The completely nude figure of a young man with outstretched arms and open hands, with tilted head, closed eyes and parted lips murmuring a prayer, with breast forward in the act of offering himself, is my interpretation of that sublime stanza. It symbolizes all the unknown heroes who fell during the night. The statue stands on a rustic base, a stylized rugged shape of the Philippine archipelago, lined with big and small hard rocks, each of which represents an island. The “katakataka” (wonder plant) whose roots are tightly implanted on Philippine soil, is the link that binds the symbolized figure to the allegorical Philippine Group. “Katakataka” is really a wonder plant. It is called siempre vivo (always alive) in Spanish. A leaf or a piece of it thrown anywhere will sprout into a young plant. Hence, it symbolizes the deep-rooted patriotism in the heart of our heroes. Such patriotism continually and forever grows anywhere in the Philippines.”

Myth debunked.
As per University literature records, Fernando Poe Sr. is not the model of the Oblation. It was Guillermo Tolentino’s apprentice (student assistant) Anastacio Caedo (the sculptor of Rajah Sulayman in Vargas Museum) for the physique reference and Caedo’s brother-in-law, Virgilio Raymundo for proportion for reference.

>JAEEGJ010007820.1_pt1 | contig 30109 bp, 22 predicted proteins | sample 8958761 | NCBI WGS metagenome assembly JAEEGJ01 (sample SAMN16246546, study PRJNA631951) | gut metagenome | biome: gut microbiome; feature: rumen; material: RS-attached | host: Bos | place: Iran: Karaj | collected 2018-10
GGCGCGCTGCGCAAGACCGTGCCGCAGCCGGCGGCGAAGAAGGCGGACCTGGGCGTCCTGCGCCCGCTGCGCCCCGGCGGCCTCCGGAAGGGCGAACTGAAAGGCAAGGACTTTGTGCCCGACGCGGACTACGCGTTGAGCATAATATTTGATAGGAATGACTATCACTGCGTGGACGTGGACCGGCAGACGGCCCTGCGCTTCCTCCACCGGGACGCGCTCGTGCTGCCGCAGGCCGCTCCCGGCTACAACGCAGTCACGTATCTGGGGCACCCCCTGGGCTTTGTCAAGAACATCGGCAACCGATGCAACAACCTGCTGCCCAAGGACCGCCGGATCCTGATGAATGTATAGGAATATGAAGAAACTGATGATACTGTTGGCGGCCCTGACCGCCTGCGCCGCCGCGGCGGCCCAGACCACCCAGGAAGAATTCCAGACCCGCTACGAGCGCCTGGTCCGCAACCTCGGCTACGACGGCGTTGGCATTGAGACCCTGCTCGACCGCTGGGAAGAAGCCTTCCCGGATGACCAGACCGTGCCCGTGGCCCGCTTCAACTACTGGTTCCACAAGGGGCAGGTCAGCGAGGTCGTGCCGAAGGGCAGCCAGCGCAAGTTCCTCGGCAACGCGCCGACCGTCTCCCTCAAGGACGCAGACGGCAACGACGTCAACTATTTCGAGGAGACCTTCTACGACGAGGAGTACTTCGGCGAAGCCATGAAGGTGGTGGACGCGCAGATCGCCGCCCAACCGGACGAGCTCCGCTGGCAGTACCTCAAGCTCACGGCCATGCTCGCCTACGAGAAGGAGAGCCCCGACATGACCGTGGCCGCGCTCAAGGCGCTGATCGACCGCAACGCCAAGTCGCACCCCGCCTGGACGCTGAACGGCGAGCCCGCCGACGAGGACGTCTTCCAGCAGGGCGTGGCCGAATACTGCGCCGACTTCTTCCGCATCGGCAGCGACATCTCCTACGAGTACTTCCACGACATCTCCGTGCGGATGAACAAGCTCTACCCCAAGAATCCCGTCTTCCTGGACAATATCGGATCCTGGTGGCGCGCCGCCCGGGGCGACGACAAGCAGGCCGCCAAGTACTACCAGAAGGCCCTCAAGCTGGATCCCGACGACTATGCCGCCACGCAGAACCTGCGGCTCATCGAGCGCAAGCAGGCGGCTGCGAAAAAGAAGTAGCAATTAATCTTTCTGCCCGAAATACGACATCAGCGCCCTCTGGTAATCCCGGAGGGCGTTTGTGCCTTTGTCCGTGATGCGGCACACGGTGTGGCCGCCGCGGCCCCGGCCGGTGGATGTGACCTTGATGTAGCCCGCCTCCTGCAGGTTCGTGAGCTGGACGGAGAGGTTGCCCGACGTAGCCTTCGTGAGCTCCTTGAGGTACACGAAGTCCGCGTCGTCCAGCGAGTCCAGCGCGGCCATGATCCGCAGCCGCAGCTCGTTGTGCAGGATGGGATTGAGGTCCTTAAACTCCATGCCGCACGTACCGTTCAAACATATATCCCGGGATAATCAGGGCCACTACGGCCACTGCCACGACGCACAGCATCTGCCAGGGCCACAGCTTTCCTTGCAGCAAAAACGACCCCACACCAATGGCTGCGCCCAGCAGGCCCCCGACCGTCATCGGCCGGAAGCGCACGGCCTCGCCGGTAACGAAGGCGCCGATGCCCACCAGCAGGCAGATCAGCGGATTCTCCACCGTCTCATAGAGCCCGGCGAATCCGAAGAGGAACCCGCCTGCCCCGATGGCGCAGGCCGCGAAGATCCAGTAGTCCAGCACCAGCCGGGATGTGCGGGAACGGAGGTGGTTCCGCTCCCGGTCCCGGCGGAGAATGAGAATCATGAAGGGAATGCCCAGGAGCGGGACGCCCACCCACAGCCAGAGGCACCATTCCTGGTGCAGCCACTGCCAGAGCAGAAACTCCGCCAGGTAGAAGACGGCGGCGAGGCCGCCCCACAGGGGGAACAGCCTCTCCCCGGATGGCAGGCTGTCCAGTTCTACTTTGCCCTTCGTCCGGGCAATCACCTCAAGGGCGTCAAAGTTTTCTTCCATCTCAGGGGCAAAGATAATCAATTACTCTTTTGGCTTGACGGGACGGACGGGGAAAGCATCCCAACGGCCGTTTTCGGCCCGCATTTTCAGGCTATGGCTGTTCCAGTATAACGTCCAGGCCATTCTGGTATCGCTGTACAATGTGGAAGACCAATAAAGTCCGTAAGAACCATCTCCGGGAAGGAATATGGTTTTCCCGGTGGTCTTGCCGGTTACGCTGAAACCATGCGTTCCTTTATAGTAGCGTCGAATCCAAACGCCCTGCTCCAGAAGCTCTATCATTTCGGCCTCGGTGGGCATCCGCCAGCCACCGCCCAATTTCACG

Parrot on the University Seal, it is an eagle base in 1908 when UP was established, it was considered as the best American education that it had to offer at that time. The symbols below the eagle represent the three specializations of the University of the Philippines: medicine, engineering and agriculture known as the lamp of knowledge.

Quezon Hall Ampitheater. At the back of the Quezon Hall is the Three Women Sewing a Flag made in 1997 by National Artist for Sculpture, Napoleon Abueva. It pays tribute to the three women who sewed the Philippine flag that was hoisted during the declaration of Philippine Independence on June 12, 1898 in Kawit, Cavite. The three women exhibited are Marcela Marino de Agoncillo, her seven-year old daughter Lorenza Agoncillo, and Delfina Herbosa Natividad, the niece of Jose Rizal.

There were concerns as to why the public arts are left unattended and some are abandoned, this is because the Philippines has no public art policy when it comes to commissioned art.

The amphitheater serves as the venue for UP students commencement exercises and academic events. Every December the lantern parade gathers all the participating colleges and units to showcase their respective themed floats.